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Henry Wadsworth Longfellow, ed. Poems of Places: An Anthology in 31 Volumes.
Scotland: Vols. VI–VIII. 1876–79.


The Flower of Keir

By Francis Bennoch (1812–1890)

O, WHAT care I where Love was born!

I know where oft he lingers,

Till night’s black curtain ’s drawn aside

By morning’s rosy fingers.

If you would know, come, follow me,

O’er mountain, moss, and river,

To where the Nith and Scar agree

To flow as one forever.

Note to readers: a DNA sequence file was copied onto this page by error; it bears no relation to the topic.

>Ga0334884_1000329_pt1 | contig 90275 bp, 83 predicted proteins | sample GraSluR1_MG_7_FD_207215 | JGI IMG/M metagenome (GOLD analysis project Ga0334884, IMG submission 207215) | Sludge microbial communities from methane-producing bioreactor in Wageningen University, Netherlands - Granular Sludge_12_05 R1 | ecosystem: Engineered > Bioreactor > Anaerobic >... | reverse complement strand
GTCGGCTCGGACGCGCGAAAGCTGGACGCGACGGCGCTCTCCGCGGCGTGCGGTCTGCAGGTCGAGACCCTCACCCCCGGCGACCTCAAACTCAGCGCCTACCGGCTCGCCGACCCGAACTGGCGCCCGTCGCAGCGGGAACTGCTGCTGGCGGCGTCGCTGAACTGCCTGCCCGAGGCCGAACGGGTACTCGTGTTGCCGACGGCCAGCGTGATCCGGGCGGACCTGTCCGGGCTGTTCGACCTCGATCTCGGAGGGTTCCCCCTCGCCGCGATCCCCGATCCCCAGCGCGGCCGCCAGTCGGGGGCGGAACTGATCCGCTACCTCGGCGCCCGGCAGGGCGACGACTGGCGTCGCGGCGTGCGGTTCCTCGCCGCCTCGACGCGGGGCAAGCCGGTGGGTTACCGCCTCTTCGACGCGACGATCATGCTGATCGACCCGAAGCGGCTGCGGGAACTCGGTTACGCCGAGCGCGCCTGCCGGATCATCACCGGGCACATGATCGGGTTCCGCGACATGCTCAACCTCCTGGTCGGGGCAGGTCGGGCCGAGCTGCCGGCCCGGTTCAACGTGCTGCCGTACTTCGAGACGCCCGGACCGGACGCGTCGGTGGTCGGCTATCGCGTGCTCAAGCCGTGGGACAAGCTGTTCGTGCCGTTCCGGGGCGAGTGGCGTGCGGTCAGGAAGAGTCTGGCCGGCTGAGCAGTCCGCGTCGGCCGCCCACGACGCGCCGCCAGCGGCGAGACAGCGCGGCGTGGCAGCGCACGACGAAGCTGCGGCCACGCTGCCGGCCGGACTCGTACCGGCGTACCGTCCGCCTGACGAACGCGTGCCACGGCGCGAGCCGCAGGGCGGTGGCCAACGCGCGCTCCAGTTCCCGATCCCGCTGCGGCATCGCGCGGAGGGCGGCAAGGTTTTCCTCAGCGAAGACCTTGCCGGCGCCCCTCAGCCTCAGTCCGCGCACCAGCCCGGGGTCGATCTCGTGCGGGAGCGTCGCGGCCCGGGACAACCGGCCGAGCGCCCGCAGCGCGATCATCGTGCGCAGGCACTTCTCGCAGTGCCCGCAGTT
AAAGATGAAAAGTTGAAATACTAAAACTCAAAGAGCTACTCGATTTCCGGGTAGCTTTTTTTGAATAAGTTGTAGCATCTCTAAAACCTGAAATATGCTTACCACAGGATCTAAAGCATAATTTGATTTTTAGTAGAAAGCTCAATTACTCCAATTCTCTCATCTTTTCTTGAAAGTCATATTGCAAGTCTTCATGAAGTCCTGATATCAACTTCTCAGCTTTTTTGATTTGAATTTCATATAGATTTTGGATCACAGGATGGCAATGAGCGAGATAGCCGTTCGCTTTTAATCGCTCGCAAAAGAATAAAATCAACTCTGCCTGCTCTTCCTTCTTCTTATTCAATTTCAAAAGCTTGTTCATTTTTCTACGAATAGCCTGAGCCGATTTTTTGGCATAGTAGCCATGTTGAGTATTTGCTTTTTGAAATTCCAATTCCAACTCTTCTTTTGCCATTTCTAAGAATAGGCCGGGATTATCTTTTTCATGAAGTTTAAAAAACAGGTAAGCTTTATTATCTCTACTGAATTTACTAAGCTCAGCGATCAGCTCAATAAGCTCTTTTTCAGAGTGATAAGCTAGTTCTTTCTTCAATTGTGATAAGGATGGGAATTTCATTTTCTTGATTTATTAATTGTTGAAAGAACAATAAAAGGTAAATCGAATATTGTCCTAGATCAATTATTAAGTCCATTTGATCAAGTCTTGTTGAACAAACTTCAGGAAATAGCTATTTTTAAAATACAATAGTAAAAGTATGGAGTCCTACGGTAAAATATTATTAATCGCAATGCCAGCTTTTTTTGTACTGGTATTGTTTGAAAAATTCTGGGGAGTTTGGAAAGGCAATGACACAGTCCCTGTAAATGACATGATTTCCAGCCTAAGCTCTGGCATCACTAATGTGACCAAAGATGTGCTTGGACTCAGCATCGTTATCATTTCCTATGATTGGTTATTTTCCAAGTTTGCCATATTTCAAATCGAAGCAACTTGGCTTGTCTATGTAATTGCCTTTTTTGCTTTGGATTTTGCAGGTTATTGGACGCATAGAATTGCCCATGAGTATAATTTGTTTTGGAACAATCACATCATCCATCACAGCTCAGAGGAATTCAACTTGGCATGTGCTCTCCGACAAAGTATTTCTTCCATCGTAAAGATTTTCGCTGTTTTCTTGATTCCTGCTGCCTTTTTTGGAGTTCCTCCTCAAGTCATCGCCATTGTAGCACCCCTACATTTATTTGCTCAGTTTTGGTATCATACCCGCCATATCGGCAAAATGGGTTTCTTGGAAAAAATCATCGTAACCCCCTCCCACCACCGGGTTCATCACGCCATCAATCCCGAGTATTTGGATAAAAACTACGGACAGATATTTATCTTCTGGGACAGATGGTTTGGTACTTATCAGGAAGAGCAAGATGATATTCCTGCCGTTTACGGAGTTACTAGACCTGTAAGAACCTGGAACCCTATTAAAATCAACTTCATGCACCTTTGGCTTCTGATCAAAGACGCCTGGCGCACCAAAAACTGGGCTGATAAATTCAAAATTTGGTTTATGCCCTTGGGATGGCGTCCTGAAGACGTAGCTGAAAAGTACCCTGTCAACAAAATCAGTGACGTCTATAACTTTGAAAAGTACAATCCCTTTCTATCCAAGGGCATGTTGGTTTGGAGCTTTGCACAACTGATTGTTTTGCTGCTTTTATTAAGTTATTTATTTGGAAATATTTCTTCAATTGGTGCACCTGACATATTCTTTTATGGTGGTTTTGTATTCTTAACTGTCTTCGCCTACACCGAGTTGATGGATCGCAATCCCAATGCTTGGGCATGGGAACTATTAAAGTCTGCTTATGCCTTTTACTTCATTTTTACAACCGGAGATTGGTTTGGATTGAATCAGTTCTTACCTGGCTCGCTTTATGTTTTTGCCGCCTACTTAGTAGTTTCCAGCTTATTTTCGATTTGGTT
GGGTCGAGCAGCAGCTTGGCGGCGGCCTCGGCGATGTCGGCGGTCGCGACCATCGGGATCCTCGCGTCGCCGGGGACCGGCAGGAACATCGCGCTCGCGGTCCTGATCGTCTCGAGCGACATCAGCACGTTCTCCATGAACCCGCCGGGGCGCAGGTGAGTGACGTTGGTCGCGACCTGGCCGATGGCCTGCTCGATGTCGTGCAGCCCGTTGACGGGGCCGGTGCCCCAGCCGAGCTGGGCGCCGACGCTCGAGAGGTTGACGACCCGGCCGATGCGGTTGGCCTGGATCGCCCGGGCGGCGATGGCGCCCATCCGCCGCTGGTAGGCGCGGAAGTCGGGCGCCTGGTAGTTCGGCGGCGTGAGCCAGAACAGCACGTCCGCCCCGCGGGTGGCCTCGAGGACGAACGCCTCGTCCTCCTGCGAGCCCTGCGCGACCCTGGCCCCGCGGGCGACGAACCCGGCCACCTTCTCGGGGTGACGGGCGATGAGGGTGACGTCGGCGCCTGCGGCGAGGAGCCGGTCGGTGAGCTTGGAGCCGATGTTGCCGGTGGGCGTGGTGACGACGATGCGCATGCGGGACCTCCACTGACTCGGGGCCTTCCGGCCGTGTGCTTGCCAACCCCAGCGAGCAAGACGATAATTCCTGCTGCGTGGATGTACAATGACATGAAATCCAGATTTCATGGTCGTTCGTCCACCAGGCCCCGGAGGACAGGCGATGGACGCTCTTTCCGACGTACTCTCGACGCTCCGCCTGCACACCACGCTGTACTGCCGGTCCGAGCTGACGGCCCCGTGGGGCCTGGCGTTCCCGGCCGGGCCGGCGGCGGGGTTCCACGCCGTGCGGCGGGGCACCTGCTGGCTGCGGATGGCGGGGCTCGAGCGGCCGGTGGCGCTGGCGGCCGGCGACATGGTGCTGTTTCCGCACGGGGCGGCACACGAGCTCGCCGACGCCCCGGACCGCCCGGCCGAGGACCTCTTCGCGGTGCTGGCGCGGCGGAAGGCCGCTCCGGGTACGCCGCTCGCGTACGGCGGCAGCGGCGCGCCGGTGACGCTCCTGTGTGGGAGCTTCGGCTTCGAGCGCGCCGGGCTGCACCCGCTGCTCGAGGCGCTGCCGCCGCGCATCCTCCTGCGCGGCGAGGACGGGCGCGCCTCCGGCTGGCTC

Pass Kirk-o’-Keir and Clover lea,

Through loanings red with roses;

But pause beside the spreading tree

That Fanny’s bower encloses.

There, knitting in her shady grove,

Sits Fanny singing gayly;

Unwitting of the chains of love

She ’s forging for us daily.

Like light that brings the blossom forth,

And sets the corn a-growing,

Melts icy mountains in the north,

And sets the streams a-flowing;

So Fanny’s eyes, so bright and wise,

Shed loving rays to cheer us,

Her absence gives us wintry skies,

’T is summer when she ’s near us!

O, saw ye ever such a face

To waken love and wonder;

A brow with such an arch of grace,

And blue eyes shining under!

Her snaring smiles, sweet nature’s wiles,

Are equalled not by many;

Her look it charms, her love it warms,

The flower of Keir is Fanny.